His “mad” remarks to Polonius—“you are a fishmonger” (II.ii)—are too silly and sometimes too clever to be genuinely mad: even Polonius notes “How pregnant sometimes his replies are” ().Hamlet’s most mad-seeming outburst, against Ophelia, may be explained by the fact that Claudius and Polonius are spying on the conversation: if Hamlet suspects that he’s being spied on, he may be acting more deranged than he really is for the benefit of his listeners.
” (): Claudius thinks it’s strange and unhealthy that Hamlet is still grieving for his father.
In the same scene Hamlet tells us that he is wearing “solemn black” and a “dejected ‘havior” (), which audiences in Shakespeare’s time would have recognised as signs of “melancholy,” a condition which Renaissance doctors believed could lead to madness.
The possibility that Hamlet is mad when the play begins forces us to question the truth of everything he says, making his character even more mysterious.
Hamlet’s misogynistic behavior toward Gertrude and Ophelia can be seen as evidence that Hamlet really is going mad, because these scenes have little to do with is quest for justice, and yet they seem to provoke his strongest feelings.
Hamlet has mood swings as his mood changes badly throughout the play. 55-68, 76-82, 110, 145 Series Companion Leterary Hamlet San Diego, Ca.: Greenhaven, 1999 pg.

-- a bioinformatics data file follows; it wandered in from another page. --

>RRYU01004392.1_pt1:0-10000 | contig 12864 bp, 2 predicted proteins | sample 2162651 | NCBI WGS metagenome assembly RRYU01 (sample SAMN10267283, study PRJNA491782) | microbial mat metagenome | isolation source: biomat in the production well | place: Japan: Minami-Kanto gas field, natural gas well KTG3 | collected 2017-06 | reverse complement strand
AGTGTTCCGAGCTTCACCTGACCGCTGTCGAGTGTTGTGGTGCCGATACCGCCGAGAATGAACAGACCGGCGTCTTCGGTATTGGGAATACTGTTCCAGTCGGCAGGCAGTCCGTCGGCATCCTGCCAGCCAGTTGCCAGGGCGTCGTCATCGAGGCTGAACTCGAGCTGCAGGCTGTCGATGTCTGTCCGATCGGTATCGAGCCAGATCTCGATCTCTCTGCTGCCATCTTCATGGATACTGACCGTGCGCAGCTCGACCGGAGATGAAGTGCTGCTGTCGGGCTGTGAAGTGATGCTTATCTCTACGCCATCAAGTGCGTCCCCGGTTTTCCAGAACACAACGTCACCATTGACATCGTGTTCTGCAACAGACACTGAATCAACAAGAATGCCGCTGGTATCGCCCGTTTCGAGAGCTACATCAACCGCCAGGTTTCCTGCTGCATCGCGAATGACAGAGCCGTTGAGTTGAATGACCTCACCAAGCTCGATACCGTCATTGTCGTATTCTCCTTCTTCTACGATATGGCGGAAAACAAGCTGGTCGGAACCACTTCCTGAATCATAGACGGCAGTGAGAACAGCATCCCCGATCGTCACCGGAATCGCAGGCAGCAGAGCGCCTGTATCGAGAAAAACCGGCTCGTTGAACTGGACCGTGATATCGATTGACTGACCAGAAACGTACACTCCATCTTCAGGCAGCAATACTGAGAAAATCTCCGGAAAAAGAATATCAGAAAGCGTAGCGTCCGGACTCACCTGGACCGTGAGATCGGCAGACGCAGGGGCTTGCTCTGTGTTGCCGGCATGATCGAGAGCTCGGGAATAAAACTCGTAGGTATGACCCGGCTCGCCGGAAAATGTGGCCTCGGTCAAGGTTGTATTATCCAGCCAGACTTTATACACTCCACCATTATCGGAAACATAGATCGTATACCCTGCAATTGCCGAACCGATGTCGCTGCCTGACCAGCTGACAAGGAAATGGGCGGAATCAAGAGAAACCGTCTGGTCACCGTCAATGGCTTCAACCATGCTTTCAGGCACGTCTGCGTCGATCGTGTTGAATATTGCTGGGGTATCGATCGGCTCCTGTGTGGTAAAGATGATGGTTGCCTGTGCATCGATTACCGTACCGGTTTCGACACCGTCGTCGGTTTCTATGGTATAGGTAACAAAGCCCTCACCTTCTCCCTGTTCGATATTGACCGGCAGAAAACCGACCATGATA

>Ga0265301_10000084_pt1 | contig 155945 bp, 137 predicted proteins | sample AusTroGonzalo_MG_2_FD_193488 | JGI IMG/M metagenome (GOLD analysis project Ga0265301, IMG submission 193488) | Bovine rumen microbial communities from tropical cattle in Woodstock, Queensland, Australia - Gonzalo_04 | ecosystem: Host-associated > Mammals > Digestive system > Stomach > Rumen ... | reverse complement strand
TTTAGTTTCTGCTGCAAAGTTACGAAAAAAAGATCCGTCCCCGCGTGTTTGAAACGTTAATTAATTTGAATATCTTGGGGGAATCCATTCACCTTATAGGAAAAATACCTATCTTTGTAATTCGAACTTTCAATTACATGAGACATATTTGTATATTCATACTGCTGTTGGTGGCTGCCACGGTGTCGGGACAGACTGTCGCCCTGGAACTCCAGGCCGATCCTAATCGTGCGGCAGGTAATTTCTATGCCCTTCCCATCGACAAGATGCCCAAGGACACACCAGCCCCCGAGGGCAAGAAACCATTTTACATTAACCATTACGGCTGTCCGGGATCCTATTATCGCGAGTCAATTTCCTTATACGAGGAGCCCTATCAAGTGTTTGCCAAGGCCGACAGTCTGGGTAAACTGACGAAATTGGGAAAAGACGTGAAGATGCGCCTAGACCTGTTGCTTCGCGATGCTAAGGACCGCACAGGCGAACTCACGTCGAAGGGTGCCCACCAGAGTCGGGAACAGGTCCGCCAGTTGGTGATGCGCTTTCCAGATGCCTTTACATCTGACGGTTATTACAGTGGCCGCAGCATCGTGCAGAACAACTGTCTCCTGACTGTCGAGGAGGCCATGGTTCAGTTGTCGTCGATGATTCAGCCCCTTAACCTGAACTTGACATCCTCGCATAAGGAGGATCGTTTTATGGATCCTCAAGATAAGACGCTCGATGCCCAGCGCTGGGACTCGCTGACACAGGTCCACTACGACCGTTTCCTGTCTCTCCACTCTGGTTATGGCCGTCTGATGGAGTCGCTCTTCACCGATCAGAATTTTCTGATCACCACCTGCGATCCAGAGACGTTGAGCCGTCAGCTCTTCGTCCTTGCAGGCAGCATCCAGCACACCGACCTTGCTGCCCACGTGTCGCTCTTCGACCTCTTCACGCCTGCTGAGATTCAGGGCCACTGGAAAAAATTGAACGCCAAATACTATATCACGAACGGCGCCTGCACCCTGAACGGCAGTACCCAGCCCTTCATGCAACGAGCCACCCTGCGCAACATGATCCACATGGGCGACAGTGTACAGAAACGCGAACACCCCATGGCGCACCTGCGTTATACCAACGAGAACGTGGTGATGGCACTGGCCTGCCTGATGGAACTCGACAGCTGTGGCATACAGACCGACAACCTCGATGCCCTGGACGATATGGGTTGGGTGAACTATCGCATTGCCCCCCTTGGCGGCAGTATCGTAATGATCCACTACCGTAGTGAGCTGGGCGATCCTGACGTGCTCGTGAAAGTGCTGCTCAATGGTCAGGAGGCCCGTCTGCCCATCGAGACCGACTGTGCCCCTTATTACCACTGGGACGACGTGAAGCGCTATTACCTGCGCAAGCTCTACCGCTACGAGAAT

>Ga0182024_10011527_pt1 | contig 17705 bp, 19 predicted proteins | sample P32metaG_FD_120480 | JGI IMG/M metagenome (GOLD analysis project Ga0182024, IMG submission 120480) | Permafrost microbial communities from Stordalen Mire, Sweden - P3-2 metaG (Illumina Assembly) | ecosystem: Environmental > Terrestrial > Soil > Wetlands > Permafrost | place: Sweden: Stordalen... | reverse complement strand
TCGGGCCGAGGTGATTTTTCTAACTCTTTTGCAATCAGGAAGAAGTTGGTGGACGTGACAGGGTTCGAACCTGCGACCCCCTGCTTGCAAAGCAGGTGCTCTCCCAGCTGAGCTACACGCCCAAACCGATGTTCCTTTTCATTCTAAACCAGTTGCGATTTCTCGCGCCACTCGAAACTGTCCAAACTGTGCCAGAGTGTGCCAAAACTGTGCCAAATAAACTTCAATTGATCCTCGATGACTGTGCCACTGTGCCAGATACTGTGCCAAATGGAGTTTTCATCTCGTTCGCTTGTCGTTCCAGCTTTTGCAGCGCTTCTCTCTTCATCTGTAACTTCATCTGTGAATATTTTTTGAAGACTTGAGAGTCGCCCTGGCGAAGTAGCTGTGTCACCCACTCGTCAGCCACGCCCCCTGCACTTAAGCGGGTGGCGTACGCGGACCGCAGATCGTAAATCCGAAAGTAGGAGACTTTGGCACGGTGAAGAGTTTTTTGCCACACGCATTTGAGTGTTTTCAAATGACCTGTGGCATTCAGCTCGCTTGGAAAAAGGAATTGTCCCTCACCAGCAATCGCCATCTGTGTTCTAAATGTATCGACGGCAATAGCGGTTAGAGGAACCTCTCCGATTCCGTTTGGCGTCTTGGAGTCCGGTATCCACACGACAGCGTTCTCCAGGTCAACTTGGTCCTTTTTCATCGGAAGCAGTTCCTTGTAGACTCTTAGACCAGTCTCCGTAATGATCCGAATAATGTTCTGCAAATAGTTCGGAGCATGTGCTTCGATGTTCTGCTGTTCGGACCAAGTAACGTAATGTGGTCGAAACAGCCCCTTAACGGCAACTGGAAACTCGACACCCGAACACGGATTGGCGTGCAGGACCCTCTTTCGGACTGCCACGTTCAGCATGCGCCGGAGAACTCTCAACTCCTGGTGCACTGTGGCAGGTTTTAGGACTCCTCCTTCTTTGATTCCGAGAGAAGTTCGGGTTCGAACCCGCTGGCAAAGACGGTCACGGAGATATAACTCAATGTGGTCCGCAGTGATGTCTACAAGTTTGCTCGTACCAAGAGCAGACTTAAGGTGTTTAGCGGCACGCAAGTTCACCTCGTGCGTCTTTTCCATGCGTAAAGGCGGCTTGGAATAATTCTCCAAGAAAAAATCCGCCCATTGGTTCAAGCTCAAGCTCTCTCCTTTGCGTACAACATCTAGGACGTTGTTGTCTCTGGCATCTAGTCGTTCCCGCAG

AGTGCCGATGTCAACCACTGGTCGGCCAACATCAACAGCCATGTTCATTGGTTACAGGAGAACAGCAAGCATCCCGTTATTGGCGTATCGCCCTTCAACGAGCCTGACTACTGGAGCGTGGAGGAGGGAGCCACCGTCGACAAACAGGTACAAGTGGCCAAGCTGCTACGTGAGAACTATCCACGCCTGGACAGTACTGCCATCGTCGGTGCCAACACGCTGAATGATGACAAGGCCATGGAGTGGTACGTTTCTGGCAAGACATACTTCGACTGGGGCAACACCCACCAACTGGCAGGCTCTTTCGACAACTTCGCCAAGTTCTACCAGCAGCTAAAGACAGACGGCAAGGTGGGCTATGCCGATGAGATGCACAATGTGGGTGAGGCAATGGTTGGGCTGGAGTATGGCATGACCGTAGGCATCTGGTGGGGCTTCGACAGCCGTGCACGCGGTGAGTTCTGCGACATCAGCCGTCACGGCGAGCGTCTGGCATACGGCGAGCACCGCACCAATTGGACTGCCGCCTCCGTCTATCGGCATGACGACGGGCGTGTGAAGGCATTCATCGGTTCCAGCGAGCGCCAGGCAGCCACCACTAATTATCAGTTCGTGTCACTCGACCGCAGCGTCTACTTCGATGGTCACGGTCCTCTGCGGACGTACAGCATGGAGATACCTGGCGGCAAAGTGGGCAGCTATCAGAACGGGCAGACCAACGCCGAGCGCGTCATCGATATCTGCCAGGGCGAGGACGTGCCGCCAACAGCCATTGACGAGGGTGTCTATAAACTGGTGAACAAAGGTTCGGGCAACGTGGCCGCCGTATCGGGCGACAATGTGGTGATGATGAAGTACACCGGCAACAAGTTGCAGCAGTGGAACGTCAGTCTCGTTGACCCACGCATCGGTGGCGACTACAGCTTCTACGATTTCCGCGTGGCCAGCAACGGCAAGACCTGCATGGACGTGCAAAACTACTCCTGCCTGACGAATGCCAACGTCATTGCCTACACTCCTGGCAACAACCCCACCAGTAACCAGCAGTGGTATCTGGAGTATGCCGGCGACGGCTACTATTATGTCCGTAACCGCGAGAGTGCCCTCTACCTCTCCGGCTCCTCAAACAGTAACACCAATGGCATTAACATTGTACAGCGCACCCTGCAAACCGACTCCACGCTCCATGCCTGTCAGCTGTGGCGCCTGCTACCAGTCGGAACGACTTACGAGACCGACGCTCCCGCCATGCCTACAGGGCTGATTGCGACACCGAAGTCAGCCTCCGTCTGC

94, 99, 104 Okamura, Anne Expressions of Shakespeare London, England Green Press, 1978 pg.If Hamlet does know that Claudius and Polonius are listening, the fact that he can instantly adjust his behavior points toward the idea that he has a firm grip on reality and his own mind.Similarly, when Hamlet is sent to England, he acts skilfully and ruthlessly to escape, which suggests that even at this late stage in the play he is capable of perfectly sane behavior.The most obvious evidence is that Hamlet himself says he is going to pretend to be mad, suggesting he is at least sane enough to be able to tell the difference between disordered and rational behavior.Hamlet tells Horatio and Marcellus that he plans to “put an antic disposition on” (I.v).For every piece of evidence that Hamlet is mad, we can also point to evidence that he’s sane, which contributes to the mystery of Hamlet’s character.By making the audience constantly question whether Hamlet is really mad or just pretending, Hamlet asks us whether the line between reality and acting is as clear-cut as it seems.Hamlet tells us that he believes the purpose of acting is “to hold, as ’twere, the mirror up to Nature” (III.ii), that is, to be as close to reality as possible.The First Player cries as he delivers a sad speech, and Hamlet asks whether the Player’s pretended feelings are stronger than his own real feelings, since Hamlet’s feelings are not strong enough to make him cry.Either his love for Ophelia was never strong as he said, which in doubt, or he has really gone insane by assuming every situation is going to happen and he sacrifices her love for revenge. Robertson and Professor Stoll of the University of Minnesota, have issued small books which can be praised for moving in the other direction of Hamlet? The presence of the Ghost is to remind Hamlet of the tragedy of his fathers death and to make him go insane over that. While Hamlet is torn between love for his mother and his duty to his father (or what is left to be of his him), he clearly puts on a front to the people that he is insane, because he wants no one to see his the pain that lies inside of him.Throughout the play, there are also supporting factors to argue Hamlet? Bibliography Buckman, Irene Twenty Tales from Shakespeare New York: Random House, 1963 pg.